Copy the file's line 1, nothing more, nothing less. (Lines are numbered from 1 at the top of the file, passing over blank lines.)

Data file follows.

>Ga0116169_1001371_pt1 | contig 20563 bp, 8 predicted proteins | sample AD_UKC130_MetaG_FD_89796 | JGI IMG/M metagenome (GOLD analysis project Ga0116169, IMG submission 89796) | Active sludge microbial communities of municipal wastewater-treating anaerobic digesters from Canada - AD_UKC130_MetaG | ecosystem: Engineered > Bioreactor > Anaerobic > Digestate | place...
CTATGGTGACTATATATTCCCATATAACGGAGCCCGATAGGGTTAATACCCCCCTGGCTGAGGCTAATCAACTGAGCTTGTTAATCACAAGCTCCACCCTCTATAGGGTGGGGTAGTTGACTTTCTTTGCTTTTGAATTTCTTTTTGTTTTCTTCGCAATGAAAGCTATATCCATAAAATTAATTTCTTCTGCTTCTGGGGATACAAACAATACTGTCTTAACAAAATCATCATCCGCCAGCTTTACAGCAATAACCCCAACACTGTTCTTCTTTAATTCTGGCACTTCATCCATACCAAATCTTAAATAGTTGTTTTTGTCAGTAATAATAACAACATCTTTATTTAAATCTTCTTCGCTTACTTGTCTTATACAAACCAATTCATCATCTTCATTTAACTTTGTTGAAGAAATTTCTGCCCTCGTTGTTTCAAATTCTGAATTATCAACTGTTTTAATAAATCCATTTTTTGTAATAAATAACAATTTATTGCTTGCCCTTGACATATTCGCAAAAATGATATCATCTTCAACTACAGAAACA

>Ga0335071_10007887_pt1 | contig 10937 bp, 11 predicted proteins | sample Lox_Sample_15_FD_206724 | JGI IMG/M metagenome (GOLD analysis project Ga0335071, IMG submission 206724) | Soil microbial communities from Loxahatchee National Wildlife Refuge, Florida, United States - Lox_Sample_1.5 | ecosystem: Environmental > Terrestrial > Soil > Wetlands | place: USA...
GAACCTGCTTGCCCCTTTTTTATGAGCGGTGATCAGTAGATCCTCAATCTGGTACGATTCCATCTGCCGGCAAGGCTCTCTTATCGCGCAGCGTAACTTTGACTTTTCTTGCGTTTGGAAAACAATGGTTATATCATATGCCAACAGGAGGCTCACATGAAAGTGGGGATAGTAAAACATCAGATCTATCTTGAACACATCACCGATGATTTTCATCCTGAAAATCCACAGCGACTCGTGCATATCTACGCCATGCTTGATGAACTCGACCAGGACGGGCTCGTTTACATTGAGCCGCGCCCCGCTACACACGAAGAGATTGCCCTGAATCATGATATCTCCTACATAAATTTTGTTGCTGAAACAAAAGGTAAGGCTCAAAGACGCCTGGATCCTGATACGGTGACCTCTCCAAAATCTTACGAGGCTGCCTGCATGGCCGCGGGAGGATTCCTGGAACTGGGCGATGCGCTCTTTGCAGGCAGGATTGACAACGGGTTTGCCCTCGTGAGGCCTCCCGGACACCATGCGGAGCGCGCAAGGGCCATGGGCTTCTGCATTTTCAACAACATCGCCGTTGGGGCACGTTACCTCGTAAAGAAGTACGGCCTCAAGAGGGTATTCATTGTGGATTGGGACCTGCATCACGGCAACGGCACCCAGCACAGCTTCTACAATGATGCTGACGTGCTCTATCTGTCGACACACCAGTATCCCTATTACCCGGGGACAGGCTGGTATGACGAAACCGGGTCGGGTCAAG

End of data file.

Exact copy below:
>Ga0116169_1001371_pt1 | contig 20563 bp, 8 predicted proteins | sample AD_UKC130_MetaG_FD_89796 | JGI IMG/M metagenome (GOLD analysis project Ga0116169, IMG submission 89796) | Active sludge microbial communities of municipal wastewater-treating anaerobic digesters from Canada - AD_UKC130_MetaG | ecosystem: Engineered > Bioreactor > Anaerobic > Digestate | place...